If current results hold, it looks like the creationists on the 10-member Kansas Board of Education have lost two seats in the Republican primary. The likelihood is therefore that the new Board of Education will switch from being a 6-4 pro-creationism majority to at least a 6-4 pro-science majority (depending on the November general election). This probably means the pro-ID/creationism science standards are history.
So let’s sum up the last 9 months:
* November 2005. After the dramatic revelations of the Kitzmiller v. Dover trial, voters in Dover sweep the ID/creationists out of office. Coincidentally (I’m sure), on that very day, the Kansas Board of Education votes in the Intelligent Design Network’s
creationist intelligent design “critical analysis of evolution” standards, overturning the recommendation of their own appointed standards writing committee.
* December 2005. The judge in Kitzmiller declares “intelligent design” unconstitutional, especially the book that introduced ID to the world, the public school biology textbook Of Pandas and People. The judge furthermore notes that various other euphemisms are just as problematic.
* February 2006. The Ohio Board of Education reverses its previous decision and removes the “critical analysis” standard and the attached lesson plan from the curriculum, removing the Discovery Institute’s “crown jewel” in their program to mess with education.
* August 2006. The creationists on the Kansas Board of Education lose their majority in the Republican primary, in which the
creationist intelligent design “critical analysis of evolution” standards were the main election issue.
The ID movement has been pushing the “intelligent design” strategy for 16 years now, and what has it accomplished? What has the Discovery Institute got to show for the several million bucks it has spent on ID each year for the last 10 years? In three very different forums (court, board politics, and elections), their approach has been rejected. Despite a lot of propaganda claiming they are doing research, the ID movement has nothing but a handful of articles, all of which, upon inspection, fail to be (a) peer-reviewed, (b) original research, and/or (c} actually supportive of ID.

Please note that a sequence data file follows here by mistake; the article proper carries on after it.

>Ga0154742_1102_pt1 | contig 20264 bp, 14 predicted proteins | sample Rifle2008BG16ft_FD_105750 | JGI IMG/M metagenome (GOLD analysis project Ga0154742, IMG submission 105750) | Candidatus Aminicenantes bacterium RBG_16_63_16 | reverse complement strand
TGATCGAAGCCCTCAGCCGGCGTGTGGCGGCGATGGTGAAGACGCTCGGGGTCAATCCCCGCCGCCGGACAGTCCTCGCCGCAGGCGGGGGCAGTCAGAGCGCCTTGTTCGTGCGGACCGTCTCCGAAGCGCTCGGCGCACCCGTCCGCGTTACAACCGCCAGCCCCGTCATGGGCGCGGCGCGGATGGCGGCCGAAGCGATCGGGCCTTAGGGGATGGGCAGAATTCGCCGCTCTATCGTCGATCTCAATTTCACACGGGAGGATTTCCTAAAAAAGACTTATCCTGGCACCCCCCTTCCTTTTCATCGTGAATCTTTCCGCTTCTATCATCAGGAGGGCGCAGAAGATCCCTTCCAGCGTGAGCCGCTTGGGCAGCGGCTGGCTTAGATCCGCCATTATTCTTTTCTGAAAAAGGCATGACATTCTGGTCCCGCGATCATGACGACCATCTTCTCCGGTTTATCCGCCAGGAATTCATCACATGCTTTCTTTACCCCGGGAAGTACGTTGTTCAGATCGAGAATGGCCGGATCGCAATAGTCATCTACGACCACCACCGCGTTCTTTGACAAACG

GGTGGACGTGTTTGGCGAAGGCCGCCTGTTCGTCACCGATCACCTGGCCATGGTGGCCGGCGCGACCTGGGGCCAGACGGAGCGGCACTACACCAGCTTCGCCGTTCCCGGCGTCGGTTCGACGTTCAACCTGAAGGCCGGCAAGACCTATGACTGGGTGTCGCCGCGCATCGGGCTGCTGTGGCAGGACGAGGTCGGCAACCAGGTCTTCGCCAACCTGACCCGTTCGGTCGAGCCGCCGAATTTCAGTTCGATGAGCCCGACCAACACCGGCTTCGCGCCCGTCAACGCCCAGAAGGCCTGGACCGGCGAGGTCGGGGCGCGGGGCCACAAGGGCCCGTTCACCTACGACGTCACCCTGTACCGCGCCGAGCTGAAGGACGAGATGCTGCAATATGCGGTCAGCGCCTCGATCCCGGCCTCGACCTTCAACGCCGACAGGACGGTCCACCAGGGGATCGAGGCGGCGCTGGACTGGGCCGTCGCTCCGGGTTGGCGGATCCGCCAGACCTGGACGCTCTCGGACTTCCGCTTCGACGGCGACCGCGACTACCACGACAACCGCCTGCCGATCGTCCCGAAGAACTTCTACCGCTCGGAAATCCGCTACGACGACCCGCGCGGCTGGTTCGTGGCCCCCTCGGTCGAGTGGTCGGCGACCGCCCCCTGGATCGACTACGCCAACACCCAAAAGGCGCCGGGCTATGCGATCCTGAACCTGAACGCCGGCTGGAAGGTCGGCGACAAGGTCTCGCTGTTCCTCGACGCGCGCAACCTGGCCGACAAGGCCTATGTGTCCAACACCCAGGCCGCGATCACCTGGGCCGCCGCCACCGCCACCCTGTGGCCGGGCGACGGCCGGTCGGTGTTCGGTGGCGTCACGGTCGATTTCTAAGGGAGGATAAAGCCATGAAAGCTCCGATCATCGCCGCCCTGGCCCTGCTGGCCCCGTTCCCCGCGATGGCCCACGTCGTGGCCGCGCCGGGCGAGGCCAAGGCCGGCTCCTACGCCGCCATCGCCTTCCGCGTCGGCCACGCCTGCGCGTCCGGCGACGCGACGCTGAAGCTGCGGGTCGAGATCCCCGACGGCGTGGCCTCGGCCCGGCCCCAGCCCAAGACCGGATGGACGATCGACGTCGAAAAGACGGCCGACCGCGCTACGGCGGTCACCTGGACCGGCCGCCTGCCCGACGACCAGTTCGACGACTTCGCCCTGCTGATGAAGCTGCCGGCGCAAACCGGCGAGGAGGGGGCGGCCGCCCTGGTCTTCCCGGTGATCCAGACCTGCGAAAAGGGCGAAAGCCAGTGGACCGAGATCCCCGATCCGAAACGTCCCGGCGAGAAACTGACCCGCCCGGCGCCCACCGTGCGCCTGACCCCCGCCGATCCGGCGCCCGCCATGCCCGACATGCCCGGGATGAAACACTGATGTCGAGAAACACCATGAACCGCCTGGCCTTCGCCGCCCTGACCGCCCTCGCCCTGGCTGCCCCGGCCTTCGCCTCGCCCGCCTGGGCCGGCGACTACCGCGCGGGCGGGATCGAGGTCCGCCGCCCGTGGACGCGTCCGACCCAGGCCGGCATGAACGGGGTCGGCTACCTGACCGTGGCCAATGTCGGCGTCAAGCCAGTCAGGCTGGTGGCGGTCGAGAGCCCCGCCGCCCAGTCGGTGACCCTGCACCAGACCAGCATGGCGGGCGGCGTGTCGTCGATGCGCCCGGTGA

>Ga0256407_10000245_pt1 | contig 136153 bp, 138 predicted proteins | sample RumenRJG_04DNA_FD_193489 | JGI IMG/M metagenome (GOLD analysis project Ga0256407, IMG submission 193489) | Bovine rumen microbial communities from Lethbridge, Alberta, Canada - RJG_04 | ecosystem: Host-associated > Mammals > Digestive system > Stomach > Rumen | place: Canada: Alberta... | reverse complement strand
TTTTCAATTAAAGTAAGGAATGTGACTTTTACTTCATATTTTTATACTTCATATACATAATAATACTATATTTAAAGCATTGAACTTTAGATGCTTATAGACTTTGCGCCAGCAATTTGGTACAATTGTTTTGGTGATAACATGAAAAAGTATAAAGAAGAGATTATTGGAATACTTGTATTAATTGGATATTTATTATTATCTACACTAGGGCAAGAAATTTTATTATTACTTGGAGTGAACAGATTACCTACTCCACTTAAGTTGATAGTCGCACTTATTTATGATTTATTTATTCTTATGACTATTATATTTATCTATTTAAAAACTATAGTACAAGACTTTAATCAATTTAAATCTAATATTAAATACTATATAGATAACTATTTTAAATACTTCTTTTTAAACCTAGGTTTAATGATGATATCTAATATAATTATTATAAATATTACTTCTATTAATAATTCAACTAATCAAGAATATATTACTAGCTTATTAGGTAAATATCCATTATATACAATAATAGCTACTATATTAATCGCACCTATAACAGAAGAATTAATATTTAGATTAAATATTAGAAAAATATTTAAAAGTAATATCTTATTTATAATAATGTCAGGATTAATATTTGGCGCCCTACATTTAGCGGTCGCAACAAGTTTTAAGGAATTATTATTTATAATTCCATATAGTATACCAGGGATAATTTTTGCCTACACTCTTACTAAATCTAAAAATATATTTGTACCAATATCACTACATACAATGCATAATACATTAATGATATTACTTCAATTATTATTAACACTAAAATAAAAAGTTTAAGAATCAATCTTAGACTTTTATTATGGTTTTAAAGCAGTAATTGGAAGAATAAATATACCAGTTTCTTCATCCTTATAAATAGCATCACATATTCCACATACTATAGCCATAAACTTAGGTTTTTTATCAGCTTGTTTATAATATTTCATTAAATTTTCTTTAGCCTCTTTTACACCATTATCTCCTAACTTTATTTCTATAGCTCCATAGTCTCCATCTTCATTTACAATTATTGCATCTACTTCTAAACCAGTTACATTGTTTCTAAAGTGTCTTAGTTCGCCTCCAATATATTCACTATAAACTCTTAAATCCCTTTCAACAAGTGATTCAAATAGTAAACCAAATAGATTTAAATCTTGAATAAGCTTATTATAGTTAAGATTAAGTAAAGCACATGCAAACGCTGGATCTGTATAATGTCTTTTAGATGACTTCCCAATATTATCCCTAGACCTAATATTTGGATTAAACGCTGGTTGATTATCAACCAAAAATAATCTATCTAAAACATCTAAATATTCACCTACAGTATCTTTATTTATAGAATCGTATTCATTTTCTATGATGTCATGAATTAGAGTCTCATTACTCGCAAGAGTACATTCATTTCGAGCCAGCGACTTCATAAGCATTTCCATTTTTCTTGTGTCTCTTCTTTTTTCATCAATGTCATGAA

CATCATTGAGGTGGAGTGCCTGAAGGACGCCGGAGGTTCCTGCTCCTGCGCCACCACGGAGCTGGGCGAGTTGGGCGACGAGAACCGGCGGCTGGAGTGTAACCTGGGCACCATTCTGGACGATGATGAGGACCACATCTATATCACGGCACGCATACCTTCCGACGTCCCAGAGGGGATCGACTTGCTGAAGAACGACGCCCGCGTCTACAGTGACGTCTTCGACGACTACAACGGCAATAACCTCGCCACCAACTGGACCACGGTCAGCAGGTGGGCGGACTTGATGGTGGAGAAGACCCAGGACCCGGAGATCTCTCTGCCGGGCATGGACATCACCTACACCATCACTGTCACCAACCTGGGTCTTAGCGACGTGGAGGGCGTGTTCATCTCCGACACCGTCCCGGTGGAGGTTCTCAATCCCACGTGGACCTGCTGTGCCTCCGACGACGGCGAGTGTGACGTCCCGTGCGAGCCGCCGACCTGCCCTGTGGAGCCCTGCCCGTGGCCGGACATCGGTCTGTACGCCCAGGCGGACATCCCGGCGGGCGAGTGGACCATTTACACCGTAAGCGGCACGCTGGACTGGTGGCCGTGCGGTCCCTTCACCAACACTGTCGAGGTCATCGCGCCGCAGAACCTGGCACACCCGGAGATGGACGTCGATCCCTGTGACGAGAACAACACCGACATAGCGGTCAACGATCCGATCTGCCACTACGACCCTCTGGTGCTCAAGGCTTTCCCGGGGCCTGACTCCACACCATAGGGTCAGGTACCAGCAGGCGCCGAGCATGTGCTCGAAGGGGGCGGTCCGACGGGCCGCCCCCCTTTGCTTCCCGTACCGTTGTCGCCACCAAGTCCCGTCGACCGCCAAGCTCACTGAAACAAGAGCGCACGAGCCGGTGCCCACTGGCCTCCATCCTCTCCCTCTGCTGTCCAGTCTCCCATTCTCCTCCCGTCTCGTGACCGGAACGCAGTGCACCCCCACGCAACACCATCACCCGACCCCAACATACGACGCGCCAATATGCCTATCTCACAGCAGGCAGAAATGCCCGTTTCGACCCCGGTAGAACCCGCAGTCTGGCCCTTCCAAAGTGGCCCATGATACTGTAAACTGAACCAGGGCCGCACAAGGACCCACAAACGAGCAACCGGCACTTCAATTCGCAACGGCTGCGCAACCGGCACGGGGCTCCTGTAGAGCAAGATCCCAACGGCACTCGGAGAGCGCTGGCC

Again and again, people eventually figure out that ID is not really science, and that instead it is a shell game that really has no substance or mission other than to push the specific religious view of special creation in the public schools. And the predictable results followed.
I am not foolish enough to declare this “the end of creationism” – such confident predictions have always failed in the past. But I do think that this series of defeats may convince the creationists to go back to the drawing board yet again and come up with something new. Perhaps they will just latch on to “critical analysis is not ID/creationism!” even more doggedly than before, but I’m not sure this is the complete future: no one believes these things are different, not even the ID/creationists.
The Berkeley Science Review interviewed Kevin Padian and Phillip Johnson last month about the Kitzmiller case and the future of ID:
For Padian, the decision represents an incredible victory: “Not a single sentence of the judge’s decision would give comfort to the ID crowd. We don’t see how it could have been any better.” “The judge’s decision made a lot of things easier for the American public,” he continues. “He drew the line that scholars and educators asked him to draw. He didn’t muddy the line like the fundamentalists asked him to do. For Phil Johnson and the Discovery Institute, the fat lady has sung…No one who can fog a mirror intellectually can have any more illusions that this drivel should be taken seriously as science, or even as social studies.”
For his part, Johnson agrees: “I think the fat lady has sung for any efforts to change the approach in the public schools…the courts are just not going to allow it. They never have. The efforts to change things in the public schools generate more powerful opposition than accomplish anything…I don’t think that means the end of the issue at all.” “In some respects,” he later goes on, “I’m almost relieved, and glad. I think the issue is properly settled. It’s clear to me now that the public schools are not going to change their line in my lifetime. That isn’t to me where the action really is and ought to be.” Whether Dover really was the swan song of intelligent design remains to be seen. Either way, the decision has dealt a serious blow to the cause. The movement that Phil Johnson started may just have run aground on the rocks of Padian’s testimony. Or rather on the fossils in the rocks of Padian’s testimony.
Is Phillip Johnson right? Has the fat lady sung for the ID movement’s efforts in the public schools? If so, what’s next?